It sounds easier than it is. When you get to the crash cymbal that hits every 32 bars in your song, things get a little more tricky. How on earth do you add five lanes of automation to a crash cymbal?

That’s up to you to work out.

8. Work at a Different Tempo

Whether you’re a 138 trance purist or a progressive house producer who never leaves the safe confines of 128BPM, consider making a track at a different tempo.

You can still make trance at 110BPM, just like you can make progressive house at 132BPM. Switching up the tempo often sparks different ideas and sounds, and it’s also enjoyable.

9. Create a Song With One Sample Pack

If you’re anything like me you’ll have an endless number of sample packs that contain only a few samples you always use.

Why not try making a song from one sample pack? Doing so will not only cause your song to sound more cohesive, but it will lower the amount of choices you have to make when picking samples.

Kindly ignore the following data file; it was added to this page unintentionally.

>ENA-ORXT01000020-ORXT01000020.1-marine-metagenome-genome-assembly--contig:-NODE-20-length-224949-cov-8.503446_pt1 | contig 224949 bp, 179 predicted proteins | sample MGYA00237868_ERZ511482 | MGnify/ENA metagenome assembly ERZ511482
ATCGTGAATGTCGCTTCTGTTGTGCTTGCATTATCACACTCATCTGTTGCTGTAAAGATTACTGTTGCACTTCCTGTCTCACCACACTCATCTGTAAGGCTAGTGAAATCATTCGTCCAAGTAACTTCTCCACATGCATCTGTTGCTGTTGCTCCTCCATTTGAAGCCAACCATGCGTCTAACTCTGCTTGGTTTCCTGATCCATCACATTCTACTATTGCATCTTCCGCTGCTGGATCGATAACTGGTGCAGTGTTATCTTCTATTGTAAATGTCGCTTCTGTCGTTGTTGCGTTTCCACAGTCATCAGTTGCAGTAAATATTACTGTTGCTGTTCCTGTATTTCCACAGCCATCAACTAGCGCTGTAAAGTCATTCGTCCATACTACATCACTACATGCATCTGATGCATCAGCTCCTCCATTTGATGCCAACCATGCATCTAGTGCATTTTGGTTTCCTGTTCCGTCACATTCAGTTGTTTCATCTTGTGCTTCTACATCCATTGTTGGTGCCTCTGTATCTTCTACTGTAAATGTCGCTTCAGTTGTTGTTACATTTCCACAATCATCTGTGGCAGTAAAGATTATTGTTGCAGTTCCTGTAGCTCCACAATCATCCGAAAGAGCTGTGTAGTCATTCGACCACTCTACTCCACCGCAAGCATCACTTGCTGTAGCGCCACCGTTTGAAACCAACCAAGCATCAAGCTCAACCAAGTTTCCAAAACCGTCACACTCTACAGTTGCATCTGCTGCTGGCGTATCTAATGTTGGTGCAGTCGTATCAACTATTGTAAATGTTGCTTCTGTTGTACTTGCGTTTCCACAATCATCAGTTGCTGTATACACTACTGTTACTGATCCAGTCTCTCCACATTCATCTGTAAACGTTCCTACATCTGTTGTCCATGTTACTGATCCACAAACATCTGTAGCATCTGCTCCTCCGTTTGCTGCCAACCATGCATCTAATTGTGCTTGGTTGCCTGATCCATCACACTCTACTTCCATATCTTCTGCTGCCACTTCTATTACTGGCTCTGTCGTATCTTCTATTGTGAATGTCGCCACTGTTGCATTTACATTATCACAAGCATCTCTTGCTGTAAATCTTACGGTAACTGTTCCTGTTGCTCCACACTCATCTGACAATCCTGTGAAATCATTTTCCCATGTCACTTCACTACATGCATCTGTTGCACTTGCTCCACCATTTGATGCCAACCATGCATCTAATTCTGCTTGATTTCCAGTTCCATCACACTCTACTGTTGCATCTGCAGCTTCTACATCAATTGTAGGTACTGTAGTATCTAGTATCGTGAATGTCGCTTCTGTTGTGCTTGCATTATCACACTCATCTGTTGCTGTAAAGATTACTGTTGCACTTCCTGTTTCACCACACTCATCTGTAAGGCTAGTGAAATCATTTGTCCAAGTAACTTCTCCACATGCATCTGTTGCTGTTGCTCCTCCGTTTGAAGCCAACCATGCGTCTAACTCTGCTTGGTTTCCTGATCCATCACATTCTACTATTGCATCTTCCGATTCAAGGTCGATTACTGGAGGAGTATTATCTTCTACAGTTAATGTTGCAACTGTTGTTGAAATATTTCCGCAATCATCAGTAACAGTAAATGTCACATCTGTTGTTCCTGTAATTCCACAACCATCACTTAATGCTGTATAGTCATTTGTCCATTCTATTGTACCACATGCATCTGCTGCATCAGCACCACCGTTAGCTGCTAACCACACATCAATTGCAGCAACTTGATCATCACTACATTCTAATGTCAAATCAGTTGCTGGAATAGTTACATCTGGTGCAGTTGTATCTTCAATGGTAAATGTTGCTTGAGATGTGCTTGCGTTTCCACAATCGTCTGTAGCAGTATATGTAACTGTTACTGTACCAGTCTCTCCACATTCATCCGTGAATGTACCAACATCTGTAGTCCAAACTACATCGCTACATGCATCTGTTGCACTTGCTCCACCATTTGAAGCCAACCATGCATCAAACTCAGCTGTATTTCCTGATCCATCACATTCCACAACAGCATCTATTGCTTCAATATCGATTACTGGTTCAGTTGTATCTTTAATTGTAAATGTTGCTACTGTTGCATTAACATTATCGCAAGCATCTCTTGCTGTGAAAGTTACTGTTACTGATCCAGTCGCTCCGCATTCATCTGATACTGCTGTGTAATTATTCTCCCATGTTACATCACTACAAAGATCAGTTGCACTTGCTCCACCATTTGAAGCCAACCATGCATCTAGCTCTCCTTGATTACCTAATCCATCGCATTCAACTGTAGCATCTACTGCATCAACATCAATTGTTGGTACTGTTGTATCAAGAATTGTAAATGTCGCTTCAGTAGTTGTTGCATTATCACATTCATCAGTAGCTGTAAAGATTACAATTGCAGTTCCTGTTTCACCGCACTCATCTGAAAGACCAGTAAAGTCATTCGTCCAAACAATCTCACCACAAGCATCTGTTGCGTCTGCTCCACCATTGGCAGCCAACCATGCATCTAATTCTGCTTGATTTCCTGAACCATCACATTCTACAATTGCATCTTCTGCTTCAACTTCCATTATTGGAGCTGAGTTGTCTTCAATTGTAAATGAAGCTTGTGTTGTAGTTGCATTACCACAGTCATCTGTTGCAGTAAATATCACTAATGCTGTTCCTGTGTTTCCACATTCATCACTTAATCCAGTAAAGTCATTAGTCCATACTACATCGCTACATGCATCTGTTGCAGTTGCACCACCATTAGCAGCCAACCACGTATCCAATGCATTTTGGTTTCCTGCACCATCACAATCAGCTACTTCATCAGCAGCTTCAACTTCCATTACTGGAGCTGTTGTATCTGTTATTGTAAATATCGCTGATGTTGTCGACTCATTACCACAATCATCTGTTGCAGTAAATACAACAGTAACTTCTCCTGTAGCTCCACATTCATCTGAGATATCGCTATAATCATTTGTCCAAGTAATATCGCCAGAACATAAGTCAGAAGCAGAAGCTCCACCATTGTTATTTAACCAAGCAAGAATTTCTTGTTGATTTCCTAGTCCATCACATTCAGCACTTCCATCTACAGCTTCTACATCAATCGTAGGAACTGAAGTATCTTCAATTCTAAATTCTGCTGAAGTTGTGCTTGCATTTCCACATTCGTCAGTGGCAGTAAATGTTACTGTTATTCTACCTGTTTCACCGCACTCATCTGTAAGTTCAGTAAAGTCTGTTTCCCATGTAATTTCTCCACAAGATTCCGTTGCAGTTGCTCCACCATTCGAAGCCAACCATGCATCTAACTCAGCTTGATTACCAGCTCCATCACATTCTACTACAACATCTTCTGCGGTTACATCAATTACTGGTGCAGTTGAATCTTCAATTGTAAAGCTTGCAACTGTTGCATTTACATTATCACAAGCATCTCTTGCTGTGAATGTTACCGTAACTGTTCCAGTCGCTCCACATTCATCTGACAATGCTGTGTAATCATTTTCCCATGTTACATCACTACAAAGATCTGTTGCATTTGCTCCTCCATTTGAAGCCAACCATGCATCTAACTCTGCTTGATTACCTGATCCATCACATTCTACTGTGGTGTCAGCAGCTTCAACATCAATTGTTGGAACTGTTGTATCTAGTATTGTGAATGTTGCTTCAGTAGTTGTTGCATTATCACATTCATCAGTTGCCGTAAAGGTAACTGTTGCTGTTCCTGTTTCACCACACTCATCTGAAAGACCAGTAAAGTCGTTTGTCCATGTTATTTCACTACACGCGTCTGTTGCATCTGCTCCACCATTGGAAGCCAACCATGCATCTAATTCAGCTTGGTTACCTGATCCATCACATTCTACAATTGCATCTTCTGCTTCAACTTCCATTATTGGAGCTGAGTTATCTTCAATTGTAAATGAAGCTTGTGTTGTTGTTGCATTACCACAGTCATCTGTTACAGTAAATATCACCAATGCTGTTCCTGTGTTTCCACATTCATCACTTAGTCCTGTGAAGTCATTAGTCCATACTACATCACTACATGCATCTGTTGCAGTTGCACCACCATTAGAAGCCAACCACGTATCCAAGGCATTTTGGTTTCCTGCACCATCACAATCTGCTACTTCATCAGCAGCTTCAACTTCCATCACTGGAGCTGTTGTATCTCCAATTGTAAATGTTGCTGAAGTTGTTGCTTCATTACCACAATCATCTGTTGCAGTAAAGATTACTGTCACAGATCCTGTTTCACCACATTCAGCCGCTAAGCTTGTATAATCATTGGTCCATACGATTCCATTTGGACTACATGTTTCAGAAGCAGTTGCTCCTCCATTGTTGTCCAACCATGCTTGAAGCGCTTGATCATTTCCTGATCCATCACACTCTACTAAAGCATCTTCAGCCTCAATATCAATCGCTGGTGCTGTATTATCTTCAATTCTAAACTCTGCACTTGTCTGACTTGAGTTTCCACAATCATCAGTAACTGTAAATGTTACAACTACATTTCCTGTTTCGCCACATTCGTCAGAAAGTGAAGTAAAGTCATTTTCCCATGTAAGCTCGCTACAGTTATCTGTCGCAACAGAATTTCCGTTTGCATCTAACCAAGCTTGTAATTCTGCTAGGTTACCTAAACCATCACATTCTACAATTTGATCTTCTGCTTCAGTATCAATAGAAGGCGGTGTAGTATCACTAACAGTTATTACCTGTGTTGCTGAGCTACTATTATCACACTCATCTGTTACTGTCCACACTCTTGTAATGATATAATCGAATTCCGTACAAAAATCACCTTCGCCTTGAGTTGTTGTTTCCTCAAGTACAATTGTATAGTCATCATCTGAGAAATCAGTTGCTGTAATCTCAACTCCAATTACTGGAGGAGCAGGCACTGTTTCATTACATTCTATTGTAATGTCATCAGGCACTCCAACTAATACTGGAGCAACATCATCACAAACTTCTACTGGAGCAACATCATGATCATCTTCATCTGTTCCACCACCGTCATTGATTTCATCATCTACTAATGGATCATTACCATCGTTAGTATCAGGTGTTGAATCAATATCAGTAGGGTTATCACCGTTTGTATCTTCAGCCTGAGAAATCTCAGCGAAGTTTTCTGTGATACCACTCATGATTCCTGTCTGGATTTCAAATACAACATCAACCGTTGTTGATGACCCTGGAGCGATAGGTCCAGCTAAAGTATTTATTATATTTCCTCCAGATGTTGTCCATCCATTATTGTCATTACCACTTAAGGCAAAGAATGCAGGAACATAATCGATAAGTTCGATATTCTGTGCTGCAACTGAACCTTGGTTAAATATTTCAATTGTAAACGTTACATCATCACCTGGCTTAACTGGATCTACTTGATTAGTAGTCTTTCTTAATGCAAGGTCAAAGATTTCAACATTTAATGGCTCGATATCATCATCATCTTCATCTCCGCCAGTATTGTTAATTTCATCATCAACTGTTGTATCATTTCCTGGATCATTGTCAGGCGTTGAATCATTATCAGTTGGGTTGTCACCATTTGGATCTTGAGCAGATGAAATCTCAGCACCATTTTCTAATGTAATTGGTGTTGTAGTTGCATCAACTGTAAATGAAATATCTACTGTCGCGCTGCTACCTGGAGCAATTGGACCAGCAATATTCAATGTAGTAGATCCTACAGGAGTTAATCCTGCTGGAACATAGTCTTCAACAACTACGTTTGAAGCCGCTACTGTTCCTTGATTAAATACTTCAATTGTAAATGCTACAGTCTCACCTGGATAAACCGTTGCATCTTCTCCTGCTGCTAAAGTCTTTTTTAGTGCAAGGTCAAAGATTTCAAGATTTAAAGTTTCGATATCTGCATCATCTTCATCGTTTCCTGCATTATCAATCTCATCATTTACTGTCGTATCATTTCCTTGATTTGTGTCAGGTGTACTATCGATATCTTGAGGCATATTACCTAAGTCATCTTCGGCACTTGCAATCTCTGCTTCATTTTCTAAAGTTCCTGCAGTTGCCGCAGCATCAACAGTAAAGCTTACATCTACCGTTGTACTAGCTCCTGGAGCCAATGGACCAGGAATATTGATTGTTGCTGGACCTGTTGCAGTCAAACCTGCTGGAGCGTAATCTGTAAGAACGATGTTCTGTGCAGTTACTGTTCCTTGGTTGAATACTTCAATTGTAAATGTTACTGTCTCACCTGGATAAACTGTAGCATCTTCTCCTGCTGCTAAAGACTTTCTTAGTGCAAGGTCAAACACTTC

With this experiment, the smaller the sample pack, the better. Avoid using construction kits and pre-made basslines and melodic loops. Stick to one-shots and FX.

10. Merge Two or More Genres Together

I left this one till last as it’s the most difficult.

Merging genres together is a great way to be creative. If you’re a house producer, why not incorporate a dirty DnB reese bass? If you make trance, why not season your track with a few dubstep wobbles and screeches?

Over to You

There you have it. Ten experiments that will force you to think creatively.

Have you got any experiments of your own that you’d add to this list? If so, what are they? 

If you haven’t got any of your own experiments, which of the above ten are you going to do first?

[author title=”About the Author”]